All revival begins with narrative. Narrative offers the way through the wilderness of just about everything from a political campaign to organizational and individual challenge.
Republican presidential candidate Bob Dole is shedding the familiar skin of Senate leader for the role of the war-tested man from Russell, Kan. This has its immediate risks, but, trailing, Dole is reaching back to his life story to help define his campaign. Bill Clinton, meanwhile, his past more open to attack, is attempting to create a new persona, a new story about himself, through the very acts of governing.
It is critical to evaluate properly the stories we tell about about ourselves and others. To tell a wrong story about someone or to alter or deny a history is an aggressive act. Politics can be reduced to the battle to control the story. Whose history shall possess the society?
Recently I've been researching the theme of wilderness and cultural renewal. The thesis with which this column began was put to me by Rabbi Lawrence Kushner at the end of a three-hour conversation. "All spiritual revival begins with narrative," Mr. Kushner said. Next month Kushner, the leader of a Sudbury, Mass., congregation, will publish a new book, "Invisible Lines of Connection" (Jewish Lights Publishing, Woodstock, Vt.). It is a memoir in which the stories Kushner tells about himself, his family, and others, although of seemingly ordinary consequence, are shown to have deeper significance and linkage to "one great, luminous organism."
Kushner begins his narrative with a humorous anecdote about the prospect of encountering bears while camping in Montana: "You can walk where things are predictable - or you can enter the wilderness. Without the wilderness, there can be neither reverence nor revelation."
Max Oelschlaeger writes in his recent book "The Idea of Wilderness" (Yale University Press) about exploring "a forbidden place ... that civilized people have long attempted to repress - that is, the wilderness within the human soul and without, in that living profusion that envelops all creation." He reviews the broad expanse of the cultural views of nature, including the burgeoning American republic in which the "wilderness was viewed almost exclusively as a natural resource to be exploited." The invading culture simply could not comprehend the native Indian's sense of a living land.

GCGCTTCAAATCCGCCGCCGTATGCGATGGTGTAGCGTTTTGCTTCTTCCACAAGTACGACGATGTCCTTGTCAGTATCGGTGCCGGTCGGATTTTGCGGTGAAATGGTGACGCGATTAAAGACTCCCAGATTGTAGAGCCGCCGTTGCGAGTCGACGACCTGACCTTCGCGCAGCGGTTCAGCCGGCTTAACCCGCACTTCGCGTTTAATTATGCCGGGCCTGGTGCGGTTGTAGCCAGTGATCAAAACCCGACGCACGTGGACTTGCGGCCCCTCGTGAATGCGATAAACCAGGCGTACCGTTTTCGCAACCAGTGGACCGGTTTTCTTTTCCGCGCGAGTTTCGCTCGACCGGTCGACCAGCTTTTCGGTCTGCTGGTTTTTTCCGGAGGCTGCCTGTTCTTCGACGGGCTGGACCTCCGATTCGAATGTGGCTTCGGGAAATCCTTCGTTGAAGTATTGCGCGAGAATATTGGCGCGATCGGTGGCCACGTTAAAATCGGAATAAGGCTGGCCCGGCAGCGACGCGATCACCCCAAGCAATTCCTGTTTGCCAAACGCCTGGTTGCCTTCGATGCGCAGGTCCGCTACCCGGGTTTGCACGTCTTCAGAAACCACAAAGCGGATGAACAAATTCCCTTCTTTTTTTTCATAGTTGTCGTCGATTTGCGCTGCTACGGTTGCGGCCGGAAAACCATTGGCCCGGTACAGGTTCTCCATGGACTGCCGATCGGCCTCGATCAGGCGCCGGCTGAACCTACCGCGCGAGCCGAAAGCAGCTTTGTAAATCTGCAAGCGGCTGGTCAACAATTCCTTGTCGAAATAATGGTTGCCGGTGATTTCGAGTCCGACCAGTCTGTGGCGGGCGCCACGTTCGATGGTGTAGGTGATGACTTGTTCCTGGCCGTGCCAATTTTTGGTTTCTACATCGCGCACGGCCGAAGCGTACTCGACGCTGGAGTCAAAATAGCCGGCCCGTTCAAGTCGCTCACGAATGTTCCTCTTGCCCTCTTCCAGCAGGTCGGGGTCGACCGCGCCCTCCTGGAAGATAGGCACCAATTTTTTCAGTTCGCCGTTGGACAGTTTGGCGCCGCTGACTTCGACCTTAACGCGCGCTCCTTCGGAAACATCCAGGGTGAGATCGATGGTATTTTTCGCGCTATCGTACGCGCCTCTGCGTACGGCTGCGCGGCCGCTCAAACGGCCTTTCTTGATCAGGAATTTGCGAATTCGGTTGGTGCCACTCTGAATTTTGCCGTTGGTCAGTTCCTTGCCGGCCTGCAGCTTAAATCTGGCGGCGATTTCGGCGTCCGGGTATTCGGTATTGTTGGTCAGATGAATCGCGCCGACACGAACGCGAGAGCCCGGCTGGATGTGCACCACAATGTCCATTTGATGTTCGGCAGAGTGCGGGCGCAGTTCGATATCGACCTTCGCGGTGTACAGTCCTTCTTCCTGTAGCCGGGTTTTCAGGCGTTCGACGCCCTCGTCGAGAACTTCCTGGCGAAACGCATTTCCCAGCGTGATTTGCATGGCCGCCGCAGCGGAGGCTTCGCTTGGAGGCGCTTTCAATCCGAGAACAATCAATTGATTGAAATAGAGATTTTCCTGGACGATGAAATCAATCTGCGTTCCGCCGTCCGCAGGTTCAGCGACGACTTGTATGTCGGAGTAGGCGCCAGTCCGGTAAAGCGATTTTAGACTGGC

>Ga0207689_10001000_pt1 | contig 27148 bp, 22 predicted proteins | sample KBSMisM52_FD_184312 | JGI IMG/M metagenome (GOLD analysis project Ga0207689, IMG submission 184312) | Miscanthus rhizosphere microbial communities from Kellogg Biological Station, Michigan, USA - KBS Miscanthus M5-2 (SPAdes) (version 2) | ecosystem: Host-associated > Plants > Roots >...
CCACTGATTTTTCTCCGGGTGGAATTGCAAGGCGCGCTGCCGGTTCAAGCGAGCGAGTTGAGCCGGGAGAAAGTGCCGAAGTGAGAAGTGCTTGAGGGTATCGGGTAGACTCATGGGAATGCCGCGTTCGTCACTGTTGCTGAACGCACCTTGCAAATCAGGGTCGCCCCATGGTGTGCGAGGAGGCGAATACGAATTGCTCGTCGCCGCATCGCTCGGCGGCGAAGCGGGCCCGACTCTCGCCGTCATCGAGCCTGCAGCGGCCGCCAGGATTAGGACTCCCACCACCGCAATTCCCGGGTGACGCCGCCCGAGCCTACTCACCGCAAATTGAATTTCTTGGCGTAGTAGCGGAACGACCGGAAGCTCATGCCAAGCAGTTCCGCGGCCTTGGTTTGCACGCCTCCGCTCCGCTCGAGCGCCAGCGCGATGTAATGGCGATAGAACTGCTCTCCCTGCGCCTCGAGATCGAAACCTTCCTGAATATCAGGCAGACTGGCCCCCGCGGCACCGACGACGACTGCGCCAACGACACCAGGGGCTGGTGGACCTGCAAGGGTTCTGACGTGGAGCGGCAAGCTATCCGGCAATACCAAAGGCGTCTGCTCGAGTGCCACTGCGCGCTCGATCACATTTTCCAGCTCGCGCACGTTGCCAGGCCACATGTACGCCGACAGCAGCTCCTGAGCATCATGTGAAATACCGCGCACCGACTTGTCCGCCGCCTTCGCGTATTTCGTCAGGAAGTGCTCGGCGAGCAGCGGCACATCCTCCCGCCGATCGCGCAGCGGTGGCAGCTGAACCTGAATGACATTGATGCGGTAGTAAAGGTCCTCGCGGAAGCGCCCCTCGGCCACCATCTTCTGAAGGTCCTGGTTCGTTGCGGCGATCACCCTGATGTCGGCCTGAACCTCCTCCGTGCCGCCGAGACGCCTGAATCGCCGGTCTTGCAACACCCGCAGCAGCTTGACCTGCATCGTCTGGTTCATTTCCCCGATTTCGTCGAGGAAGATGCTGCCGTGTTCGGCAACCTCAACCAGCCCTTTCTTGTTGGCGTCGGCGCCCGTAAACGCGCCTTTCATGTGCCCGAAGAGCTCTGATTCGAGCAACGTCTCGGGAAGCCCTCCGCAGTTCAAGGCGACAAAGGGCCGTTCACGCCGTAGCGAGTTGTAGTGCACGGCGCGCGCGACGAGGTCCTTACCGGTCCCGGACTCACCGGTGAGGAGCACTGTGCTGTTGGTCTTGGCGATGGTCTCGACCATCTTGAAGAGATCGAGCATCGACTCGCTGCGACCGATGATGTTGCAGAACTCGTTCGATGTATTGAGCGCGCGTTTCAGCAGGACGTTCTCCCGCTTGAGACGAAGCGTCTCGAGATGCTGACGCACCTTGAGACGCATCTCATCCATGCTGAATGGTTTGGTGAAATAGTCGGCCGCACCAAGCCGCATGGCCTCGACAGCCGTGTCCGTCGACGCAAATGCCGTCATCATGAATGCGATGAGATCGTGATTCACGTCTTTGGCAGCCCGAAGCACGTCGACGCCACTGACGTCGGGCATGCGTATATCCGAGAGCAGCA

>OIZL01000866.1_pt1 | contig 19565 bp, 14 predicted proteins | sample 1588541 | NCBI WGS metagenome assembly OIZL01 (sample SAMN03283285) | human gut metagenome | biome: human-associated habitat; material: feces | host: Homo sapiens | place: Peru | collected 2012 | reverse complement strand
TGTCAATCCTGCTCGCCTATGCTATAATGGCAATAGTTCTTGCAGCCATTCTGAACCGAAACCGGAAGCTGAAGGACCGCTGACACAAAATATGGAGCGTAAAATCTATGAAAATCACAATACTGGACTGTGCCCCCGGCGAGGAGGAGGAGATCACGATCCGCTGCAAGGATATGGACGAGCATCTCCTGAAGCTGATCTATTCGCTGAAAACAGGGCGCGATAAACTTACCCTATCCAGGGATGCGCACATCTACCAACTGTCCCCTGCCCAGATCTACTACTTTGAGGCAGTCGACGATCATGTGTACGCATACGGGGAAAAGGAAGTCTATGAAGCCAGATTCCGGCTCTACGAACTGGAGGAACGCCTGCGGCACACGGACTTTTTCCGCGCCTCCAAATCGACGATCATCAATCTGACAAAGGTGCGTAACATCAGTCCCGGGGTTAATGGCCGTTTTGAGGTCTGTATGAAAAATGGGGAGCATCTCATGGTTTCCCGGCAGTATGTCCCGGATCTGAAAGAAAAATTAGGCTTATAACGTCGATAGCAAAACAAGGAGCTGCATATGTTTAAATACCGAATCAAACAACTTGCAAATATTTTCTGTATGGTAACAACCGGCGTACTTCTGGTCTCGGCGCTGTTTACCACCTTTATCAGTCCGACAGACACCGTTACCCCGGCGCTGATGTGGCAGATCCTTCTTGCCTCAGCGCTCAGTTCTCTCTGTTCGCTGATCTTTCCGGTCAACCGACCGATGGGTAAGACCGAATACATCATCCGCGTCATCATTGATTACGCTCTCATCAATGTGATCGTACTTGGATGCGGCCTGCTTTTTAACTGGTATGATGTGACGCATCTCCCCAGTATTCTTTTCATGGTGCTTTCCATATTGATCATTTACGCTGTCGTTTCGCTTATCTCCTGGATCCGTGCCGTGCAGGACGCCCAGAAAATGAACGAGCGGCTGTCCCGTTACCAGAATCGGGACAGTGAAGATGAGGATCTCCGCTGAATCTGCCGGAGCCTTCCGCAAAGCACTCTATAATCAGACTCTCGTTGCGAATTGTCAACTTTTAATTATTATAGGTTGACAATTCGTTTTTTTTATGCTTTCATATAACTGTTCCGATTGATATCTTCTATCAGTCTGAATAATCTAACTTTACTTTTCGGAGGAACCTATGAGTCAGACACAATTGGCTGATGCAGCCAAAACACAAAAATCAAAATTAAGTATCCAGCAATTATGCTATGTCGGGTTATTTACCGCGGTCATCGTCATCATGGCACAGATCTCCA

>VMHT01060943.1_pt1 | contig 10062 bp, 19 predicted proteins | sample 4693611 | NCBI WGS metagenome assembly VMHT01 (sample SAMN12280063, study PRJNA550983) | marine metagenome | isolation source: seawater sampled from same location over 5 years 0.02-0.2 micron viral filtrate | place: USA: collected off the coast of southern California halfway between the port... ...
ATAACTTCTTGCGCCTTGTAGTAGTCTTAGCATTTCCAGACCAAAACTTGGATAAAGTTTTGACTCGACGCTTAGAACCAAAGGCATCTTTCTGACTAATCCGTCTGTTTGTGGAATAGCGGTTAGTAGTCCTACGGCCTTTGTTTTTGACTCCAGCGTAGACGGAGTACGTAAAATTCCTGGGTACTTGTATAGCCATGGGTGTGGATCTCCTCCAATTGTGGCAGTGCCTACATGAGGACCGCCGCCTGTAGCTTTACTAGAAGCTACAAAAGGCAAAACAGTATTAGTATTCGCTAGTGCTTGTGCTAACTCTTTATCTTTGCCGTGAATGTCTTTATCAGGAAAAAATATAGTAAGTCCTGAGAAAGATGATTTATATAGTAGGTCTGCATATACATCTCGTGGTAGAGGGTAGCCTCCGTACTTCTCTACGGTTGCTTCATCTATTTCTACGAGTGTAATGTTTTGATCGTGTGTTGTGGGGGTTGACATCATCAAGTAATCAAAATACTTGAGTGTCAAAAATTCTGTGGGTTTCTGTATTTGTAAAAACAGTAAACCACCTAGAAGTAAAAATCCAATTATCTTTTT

I also asked Harvard theologian Krister Stendahl what Paul was up to during his long stay in the desert ("Arabia") after his "calling" in Damascus and before heading to Jerusalem to meet with the new Christian movement's leaders. "We don't know," Stendahl replied. "He has never told us." Stendahl likens the gap in the Pauline narrative to the void in narrative detail of the 31 years preceding Jesus' public ministry.
"Three times subsequently Paul went into the wilderness to pray and fast, to really have it out with the Lord over his physical handicap," Stendahl continued. Paul argued that his infirmity, thought to be seizures, hindered his ability to carry out his mission. He apologized in his letters for not being able to travel as he would have wanted. Paul appeared to lose the argument. But we can ask what literature would have been denied the new Christian world if Paul had prevailed in his personal wilderness struggle and had been free to travel at will.
We are, I would argue, a wilderness society, no matter how civilized and technologized or how shrunken the primitive nature preserve. Each morning's news, beyond our doorstep or within, is new history. It is the grist of new narrative, new story. No matter how difficult, the wilderness is where we work out what we are becoming.